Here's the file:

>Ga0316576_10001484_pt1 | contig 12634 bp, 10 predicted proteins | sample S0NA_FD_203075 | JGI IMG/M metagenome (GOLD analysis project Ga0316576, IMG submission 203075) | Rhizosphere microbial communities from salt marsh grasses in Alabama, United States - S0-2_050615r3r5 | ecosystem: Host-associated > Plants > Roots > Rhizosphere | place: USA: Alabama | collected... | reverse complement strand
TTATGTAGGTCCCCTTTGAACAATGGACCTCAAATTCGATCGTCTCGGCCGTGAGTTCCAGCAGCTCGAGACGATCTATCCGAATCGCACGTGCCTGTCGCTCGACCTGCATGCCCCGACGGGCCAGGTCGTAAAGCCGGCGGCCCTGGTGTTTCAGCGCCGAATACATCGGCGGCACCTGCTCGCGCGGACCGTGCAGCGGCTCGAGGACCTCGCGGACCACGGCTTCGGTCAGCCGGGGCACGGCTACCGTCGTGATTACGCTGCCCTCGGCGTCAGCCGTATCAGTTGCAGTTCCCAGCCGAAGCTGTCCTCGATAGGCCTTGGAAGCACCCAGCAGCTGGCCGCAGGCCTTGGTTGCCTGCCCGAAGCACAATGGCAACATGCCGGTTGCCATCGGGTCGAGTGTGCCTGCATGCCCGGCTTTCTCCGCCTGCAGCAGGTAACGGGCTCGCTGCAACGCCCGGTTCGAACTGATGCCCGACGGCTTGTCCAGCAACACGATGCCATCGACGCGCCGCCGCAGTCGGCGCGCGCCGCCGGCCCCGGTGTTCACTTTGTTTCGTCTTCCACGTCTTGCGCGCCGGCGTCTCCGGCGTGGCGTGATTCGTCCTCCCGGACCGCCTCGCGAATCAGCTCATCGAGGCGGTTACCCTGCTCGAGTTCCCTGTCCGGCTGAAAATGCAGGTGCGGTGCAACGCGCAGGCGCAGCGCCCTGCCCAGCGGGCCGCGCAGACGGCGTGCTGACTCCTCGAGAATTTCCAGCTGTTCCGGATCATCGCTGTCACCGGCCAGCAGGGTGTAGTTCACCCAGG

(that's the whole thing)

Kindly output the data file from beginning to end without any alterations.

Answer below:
>Ga0316576_10001484_pt1 | contig 12634 bp, 10 predicted proteins | sample S0NA_FD_203075 | JGI IMG/M metagenome (GOLD analysis project Ga0316576, IMG submission 203075) | Rhizosphere microbial communities from salt marsh grasses in Alabama, United States - S0-2_050615r3r5 | ecosystem: Host-associated > Plants > Roots > Rhizosphere | place: USA: Alabama | collected... | reverse complement strand
TTATGTAGGTCCCCTTTGAACAATGGACCTCAAATTCGATCGTCTCGGCCGTGAGTTCCAGCAGCTCGAGACGATCTATCCGAATCGCACGTGCCTGTCGCTCGACCTGCATGCCCCGACGGGCCAGGTCGTAAAGCCGGCGGCCCTGGTGTTTCAGCGCCGAATACATCGGCGGCACCTGCTCGCGCGGACCGTGCAGCGGCTCGAGGACCTCGCGGACCACGGCTTCGGTCAGCCGGGGCACGGCTACCGTCGTGATTACGCTGCCCTCGGCGTCAGCCGTATCAGTTGCAGTTCCCAGCCGAAGCTGTCCTCGATAGGCCTTGGAAGCACCCAGCAGCTGGCCGCAGGCCTTGGTTGCCTGCCCGAAGCACAATGGCAACATGCCGGTTGCCATCGGGTCGAGTGTGCCTGCATGCCCGGCTTTCTCCGCCTGCAGCAGGTAACGGGCTCGCTGCAACGCCCGGTTCGAACTGATGCCCGACGGCTTGTCCAGCAACACGATGCCATCGACGCGCCGCCGCAGTCGGCGCGCGCCGCCGGCCCCGGTGTTCACTTTGTTTCGTCTTCCACGTCTTGCGCGCCGGCGTCTCCGGCGTGGCGTGATTCGTCCTCCCGGACCGCCTCGCGAATCAGCTCATCGAGGCGGTTACCCTGCTCGAGTTCCCTGTCCGGCTGAAAATGCAGGTGCGGTGCAACGCGCAGGCGCAGCGCCCTGCCCAGCGGGCCGCGCAGACGGCGTGCTGACTCCTCGAGAATTTCCAGCTGTTCCGGATCATCGCTGTCACCGGCCAGCAGGGTGTAGTTCACCCAGG